It’s healthy when you own your whole story, the good and the bad. Our culture loves to put the highlight reel of people’s lives on display and it becomes this unattainable goal; it’s not realistic. A lot of it is because we tell stories to make sense of the world…it’s how we comprehend our surroundings, our culture, and our place in it. A lot of the things that we may not be proud of get left on the cutting room floor, but a lot of it is really helpful. There’s a passage in the book Meditations by Marcus Aurelius (he was considered the last great emperor before the fall of the Roman Empire) where he talks about not wanting to get out of bed or deal with his annoying soldiers on the battlefield. I love this because here’s someone that is universally considered one of the greatest leaders of all time and he’s hiding under the covers because he doesn’t want to deal with the day. I find just as much inspiration and strength from the ‘failures’ as I do the victories. We construct these neatly packed narratives that all follow close to the same storyline and we digest it and move on. It doesn’t challenge us. It doesn’t stretch our perceptions at all and ultimately it only does us a disservice because we wind up comparing ourselves to an unrealistic ideal. Embrace the whole story…the entire journey because there’s a lesson to be learned at every step of the way.”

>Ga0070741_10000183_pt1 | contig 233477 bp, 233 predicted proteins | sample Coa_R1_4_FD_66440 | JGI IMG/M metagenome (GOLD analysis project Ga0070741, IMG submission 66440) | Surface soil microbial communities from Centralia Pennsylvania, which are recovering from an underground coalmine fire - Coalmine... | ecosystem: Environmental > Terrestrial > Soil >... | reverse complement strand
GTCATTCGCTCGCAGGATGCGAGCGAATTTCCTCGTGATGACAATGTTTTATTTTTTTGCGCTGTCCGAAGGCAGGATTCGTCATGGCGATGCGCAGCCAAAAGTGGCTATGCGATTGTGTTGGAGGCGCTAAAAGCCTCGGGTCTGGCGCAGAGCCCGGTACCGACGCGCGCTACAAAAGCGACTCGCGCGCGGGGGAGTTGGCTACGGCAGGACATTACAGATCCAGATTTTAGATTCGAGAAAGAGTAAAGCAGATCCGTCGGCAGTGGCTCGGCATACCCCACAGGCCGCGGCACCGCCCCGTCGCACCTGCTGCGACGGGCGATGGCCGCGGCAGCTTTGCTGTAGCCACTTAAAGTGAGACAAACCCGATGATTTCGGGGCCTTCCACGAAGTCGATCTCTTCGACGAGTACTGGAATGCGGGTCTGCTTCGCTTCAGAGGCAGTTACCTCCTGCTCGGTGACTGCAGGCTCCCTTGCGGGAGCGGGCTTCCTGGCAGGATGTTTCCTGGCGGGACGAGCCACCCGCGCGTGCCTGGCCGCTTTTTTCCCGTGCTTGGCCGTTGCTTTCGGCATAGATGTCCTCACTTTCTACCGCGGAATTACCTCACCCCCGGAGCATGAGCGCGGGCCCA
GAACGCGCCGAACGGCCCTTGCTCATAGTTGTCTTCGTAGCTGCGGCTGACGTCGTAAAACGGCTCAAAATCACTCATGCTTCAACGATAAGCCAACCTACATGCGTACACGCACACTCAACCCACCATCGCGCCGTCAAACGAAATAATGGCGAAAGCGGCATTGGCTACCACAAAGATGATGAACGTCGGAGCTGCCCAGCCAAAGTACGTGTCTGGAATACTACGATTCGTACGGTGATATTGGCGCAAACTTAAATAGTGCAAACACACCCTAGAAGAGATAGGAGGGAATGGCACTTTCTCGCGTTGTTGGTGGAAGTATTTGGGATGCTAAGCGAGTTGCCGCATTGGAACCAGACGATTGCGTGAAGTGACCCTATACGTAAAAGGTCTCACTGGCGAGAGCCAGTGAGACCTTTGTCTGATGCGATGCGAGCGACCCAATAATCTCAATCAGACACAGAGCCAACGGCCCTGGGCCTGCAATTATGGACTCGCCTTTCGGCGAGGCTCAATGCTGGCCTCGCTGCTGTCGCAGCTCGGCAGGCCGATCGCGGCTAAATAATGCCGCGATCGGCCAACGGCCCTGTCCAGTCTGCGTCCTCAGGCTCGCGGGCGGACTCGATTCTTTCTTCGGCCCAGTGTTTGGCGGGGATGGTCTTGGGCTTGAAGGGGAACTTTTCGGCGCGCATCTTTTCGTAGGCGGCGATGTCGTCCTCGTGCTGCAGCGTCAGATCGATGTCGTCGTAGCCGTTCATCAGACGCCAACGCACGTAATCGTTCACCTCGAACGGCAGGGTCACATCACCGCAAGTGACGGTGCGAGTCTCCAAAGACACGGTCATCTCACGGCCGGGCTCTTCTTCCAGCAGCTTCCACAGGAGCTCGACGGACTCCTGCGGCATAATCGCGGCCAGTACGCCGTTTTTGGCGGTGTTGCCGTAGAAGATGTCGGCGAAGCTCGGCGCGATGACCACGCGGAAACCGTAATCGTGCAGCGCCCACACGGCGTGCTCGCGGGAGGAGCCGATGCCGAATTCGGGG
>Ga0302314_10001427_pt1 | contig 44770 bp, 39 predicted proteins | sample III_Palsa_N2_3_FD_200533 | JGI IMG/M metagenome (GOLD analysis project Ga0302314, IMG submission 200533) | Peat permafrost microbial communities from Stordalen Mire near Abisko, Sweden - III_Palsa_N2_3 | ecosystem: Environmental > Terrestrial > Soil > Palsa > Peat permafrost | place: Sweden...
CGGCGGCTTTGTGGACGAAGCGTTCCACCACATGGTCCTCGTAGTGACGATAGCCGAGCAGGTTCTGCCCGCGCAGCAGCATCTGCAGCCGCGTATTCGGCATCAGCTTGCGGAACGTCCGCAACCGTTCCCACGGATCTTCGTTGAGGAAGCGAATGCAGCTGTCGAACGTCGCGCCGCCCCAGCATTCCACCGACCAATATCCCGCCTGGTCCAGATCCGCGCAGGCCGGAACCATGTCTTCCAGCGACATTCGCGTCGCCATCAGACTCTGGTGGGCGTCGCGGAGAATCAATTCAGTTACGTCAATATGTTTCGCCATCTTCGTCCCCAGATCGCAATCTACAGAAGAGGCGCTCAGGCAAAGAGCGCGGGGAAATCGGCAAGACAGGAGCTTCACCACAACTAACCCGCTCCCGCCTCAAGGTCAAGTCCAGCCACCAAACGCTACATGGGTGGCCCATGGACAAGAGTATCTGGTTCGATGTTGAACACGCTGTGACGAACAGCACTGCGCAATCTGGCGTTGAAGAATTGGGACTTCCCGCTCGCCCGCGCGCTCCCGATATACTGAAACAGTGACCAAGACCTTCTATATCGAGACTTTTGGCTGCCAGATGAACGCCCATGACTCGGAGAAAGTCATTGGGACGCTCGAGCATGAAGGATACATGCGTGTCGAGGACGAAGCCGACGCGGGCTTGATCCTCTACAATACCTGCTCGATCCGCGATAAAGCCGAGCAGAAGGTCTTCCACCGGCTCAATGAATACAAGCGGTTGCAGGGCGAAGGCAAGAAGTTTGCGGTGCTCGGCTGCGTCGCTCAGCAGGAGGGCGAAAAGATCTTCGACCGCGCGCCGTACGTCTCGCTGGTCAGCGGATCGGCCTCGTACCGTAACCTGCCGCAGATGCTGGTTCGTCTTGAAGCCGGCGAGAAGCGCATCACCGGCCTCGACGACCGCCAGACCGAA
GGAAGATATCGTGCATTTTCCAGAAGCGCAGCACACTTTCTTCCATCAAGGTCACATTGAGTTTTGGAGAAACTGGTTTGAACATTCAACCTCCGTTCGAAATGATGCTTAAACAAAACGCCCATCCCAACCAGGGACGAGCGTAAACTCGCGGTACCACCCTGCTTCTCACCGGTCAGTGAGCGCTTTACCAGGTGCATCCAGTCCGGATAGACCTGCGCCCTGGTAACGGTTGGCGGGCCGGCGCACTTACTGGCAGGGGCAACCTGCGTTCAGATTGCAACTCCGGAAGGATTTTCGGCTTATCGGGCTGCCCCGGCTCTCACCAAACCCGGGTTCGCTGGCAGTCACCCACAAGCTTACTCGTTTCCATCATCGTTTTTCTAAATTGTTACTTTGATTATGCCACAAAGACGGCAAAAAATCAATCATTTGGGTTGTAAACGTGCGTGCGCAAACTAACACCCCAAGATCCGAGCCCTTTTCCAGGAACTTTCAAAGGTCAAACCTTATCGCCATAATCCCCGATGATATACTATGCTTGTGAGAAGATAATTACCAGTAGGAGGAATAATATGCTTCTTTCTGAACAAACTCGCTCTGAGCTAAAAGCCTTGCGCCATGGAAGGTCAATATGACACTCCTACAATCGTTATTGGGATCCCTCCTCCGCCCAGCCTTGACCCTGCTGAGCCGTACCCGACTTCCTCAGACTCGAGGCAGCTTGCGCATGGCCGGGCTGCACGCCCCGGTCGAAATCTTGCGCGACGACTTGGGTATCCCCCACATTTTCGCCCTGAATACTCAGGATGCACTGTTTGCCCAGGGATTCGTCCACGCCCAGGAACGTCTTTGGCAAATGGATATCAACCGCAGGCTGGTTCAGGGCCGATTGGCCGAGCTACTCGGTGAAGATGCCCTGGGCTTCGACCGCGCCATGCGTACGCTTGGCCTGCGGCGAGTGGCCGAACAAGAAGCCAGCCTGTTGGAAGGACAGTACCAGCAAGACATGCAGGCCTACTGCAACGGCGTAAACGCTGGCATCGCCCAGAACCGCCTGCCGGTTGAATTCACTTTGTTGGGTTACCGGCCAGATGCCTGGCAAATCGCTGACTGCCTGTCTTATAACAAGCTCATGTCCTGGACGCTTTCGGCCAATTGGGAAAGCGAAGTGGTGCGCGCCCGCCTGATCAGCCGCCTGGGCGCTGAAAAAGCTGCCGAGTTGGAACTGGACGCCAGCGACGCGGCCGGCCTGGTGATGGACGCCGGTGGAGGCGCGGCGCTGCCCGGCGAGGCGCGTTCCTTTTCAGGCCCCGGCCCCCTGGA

If you or anyone you know is suffering from any form of substance use issues or addiction, do not hesitate to act. Visit JED’s Mental Health Resource Center for information, resources, and tips for how to help yourself or a loved one:

Check out JED and MTV‘s HalfofUs.com to hear from others who have struggled with these issues. And, if you’d like to share your own story…please visit bringchange2mind.org/talk/stories.